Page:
I mentioned on a previous post that we were not satisfied with the slip we were assigned at the marina in San Carlos.
Here’s the scoop.
A large number of cruisers of the Sea of Cortez take a break during the summer months, the main factors being:
– statistically, the highest probability of hurricane impacts inside the Sea lie in the months of August through October
– it gets hot, really hot
Initially, we thought of plowing through, and keeping on cruising all along the season. But we had a few chores to accomplish on land. Moreover, when Blanca hit us in Puerto Escondido very early on in the hurricane season, the decision was made to also seek shelter for the peak months.
Guaymas and San Carlos in Sonora, on the mainland side of the Sea, are the go-to place for these cruising summer interludes. Renowned for having appropriate facilities, they also receive a less serious storms annually than the Baja side, and thus become a magnet for cruisers.
Accordingly, we struggled to secure a slip there, for all had been booked far in advance. We stood in line for many weeks, calling and emailing the marinas regularly, until finally we got confirmation of a slip for Pesto at Marina Terra in San Carlos.
San Carlos is a quaint little town, reminding us of a place close to our hearts in Brazil – Ilhabela – and surrounded by a beautiful geography. The marina lies at the far end of a secluded bay tucked behind the unmistakable Tetakawi peaks. Built on an even more secluded inner basin, the marina is really well protected from the elements.
Unfortunately for us, however, the slip they were able to assign to us was outside this super-protected inner basin. Despite being well secluded from the open sea, the outer bay is large and has enough fetch to build large wind waves in the case of a serious storm. Besides, the docks looked somewhat flimsy. Moreover, the extreme restoration services ongoing to the next dock nearby weren’t encouraging.
One thing we have learned on the cruising life is that if something looks like a duck, you don’t even have to wait for it to quack – it IS a duck. I started “interviewing” people informally and collected evidence that the place could indeed be vulnerable in major storms. The problem was: how to fit Pesto inside the inner bay, given that it was already full ? There was in fact one slip not occupied on the inner basin, even though it seemed too shallow. To ensure we weren’t fooled by perceptions, we went there and took soundings, only to confirm Pesto could not slip in. We even asked the marina staff whether a shallower-drafter boat could be moved to that slip, so that we could take a deeper one, but understandably it wasn’t an option.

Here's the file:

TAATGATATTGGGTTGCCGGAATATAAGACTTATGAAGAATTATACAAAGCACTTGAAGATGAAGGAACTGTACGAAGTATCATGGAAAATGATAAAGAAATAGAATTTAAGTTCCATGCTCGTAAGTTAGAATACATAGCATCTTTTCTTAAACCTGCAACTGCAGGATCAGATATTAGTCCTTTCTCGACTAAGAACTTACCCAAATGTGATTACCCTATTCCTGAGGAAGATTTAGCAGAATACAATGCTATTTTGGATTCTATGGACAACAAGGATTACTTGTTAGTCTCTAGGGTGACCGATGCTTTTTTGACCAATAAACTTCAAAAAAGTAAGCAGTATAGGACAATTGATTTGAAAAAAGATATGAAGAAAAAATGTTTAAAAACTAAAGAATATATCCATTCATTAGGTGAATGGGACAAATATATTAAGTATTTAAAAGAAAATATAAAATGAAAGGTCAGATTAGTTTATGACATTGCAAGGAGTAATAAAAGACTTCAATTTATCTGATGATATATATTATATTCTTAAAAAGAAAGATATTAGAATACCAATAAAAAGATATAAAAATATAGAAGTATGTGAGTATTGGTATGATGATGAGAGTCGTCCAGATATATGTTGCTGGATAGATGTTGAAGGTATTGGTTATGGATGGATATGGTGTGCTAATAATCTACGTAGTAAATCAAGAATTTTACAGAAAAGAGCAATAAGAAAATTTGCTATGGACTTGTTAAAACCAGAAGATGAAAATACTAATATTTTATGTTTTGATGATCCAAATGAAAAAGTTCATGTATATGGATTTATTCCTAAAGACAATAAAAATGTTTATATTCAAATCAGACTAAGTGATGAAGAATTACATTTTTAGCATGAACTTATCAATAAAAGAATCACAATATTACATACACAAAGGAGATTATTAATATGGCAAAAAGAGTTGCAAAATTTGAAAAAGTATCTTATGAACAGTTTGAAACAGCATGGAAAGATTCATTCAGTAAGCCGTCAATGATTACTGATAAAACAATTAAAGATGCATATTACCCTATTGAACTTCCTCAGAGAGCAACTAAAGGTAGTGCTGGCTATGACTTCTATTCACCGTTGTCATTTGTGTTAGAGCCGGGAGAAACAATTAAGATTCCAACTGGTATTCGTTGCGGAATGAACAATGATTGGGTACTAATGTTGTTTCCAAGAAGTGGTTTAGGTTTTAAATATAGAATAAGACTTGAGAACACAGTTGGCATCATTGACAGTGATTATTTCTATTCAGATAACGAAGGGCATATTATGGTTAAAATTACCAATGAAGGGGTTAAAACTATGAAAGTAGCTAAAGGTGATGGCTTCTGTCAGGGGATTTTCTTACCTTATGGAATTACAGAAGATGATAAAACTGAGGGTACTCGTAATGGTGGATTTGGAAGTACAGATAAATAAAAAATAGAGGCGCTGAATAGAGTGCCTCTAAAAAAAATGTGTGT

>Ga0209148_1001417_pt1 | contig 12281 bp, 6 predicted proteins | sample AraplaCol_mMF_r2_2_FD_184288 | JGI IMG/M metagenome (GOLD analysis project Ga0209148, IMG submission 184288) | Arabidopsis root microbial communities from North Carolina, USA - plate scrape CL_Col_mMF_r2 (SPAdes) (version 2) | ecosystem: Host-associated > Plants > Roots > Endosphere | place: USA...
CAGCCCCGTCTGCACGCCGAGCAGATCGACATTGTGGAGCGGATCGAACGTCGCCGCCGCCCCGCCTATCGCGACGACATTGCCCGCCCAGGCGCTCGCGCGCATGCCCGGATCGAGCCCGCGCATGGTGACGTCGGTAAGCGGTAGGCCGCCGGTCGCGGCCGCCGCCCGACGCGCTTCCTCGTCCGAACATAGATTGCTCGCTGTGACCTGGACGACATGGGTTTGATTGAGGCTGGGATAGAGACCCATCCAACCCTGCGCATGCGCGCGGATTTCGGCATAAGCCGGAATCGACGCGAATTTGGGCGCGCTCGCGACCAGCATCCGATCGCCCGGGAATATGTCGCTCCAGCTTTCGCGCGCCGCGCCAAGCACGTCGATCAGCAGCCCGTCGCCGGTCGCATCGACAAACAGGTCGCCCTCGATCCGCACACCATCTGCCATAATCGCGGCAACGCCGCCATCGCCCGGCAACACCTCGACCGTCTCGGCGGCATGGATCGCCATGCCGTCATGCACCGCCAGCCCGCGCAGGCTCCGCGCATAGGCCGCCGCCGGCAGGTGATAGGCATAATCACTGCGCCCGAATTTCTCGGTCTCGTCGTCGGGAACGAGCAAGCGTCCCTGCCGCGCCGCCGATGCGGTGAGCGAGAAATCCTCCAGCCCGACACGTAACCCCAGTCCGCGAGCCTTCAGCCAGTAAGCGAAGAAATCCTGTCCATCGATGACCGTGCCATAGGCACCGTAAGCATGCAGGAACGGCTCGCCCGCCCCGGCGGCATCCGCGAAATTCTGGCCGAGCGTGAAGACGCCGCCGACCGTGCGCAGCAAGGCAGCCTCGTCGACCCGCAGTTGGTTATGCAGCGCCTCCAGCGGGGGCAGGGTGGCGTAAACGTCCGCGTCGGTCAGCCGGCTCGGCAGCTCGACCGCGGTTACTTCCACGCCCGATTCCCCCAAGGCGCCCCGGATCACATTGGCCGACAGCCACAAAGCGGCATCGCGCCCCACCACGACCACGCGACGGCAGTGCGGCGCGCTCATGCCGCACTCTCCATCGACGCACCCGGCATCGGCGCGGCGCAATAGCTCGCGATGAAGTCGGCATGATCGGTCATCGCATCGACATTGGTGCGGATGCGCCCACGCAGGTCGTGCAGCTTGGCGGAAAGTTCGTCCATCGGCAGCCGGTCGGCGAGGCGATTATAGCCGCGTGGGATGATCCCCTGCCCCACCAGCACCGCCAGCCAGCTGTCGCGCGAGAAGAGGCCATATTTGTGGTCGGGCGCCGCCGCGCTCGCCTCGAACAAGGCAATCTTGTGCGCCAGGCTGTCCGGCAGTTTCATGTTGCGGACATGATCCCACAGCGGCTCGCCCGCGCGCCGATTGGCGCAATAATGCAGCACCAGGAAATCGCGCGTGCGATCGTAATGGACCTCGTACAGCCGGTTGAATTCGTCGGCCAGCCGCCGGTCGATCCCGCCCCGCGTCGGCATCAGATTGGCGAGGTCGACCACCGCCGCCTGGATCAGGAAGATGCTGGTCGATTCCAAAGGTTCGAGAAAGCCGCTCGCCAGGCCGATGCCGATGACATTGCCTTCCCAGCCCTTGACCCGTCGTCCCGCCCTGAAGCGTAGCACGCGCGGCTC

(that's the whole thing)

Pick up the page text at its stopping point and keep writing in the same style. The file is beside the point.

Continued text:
The situation was growing serious, as there was no way we could leave Pesto that exposed, when luck smiled to us: a slip opened up at the only other marina in Town: Marina Real in Bahia Algodones, on the other side of the Tetakawi peaks. It was not a decision without compromises – Marina Terra is surrounded by facilities, whereas Marian Real is built inside a residential area, a bit more isolated. Moreover, we would definitely lose money in the transition, for we had already prepaid Marina Terra and there would be cancelation fees. But there’s no price for safety, and it doesn’t even compete with convenience here, and we took the slip in Marina Real without blinking.
With Pesto now safely secured in the tranquility of Marina Real, we took off on a two week road trip (more on this later, it was truly spectacular!). The night we arrived back, a strong night squall known as Chubasco hit, leaning Pesto over with winds of up to 45 knots, thus confirming the importance of being at a safe place.
Adriana now went to Sao Paulo with the kids for another three weeks or so. On the meantime I am running a number of projects on Pesto, preparing her for the upcoming next step of our Journey. Over the following weeks I will be publishing posts about our cruising life, the spectacular road trip, and the progress in San Carlos.